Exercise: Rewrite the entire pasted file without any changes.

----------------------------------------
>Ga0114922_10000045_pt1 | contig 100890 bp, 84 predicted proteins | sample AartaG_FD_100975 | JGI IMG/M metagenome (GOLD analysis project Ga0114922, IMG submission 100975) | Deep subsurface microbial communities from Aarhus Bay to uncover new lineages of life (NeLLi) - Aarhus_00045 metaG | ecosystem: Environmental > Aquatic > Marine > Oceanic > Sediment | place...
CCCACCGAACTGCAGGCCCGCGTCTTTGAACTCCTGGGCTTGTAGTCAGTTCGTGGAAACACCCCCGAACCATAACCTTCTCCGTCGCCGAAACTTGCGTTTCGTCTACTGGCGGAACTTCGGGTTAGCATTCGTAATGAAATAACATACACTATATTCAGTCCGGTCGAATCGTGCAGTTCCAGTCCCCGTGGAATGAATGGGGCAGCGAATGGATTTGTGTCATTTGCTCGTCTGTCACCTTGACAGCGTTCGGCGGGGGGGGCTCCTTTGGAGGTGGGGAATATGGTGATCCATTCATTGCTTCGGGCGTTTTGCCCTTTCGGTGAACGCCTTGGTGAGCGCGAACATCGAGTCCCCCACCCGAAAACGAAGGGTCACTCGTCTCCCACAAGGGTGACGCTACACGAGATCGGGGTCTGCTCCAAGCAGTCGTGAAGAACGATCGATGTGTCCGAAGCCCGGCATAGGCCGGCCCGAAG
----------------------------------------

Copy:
>Ga0114922_10000045_pt1 | contig 100890 bp, 84 predicted proteins | sample AartaG_FD_100975 | JGI IMG/M metagenome (GOLD analysis project Ga0114922, IMG submission 100975) | Deep subsurface microbial communities from Aarhus Bay to uncover new lineages of life (NeLLi) - Aarhus_00045 metaG | ecosystem: Environmental > Aquatic > Marine > Oceanic > Sediment | place...
CCCACCGAACTGCAGGCCCGCGTCTTTGAACTCCTGGGCTTGTAGTCAGTTCGTGGAAACACCCCCGAACCATAACCTTCTCCGTCGCCGAAACTTGCGTTTCGTCTACTGGCGGAACTTCGGGTTAGCATTCGTAATGAAATAACATACACTATATTCAGTCCGGTCGAATCGTGCAGTTCCAGTCCCCGTGGAATGAATGGGGCAGCGAATGGATTTGTGTCATTTGCTCGTCTGTCACCTTGACAGCGTTCGGCGGGGGGGGCTCCTTTGGAGGTGGGGAATATGGTGATCCATTCATTGCTTCGGGCGTTTTGCCCTTTCGGTGAACGCCTTGGTGAGCGCGAACATCGAGTCCCCCACCCGAAAACGAAGGGTCACTCGTCTCCCACAAGGGTGACGCTACACGAGATCGGGGTCTGCTCCAAGCAGTCGTGAAGAACGATCGATGTGTCCGAAGCCCGGCATAGGCCGGCCCGAAG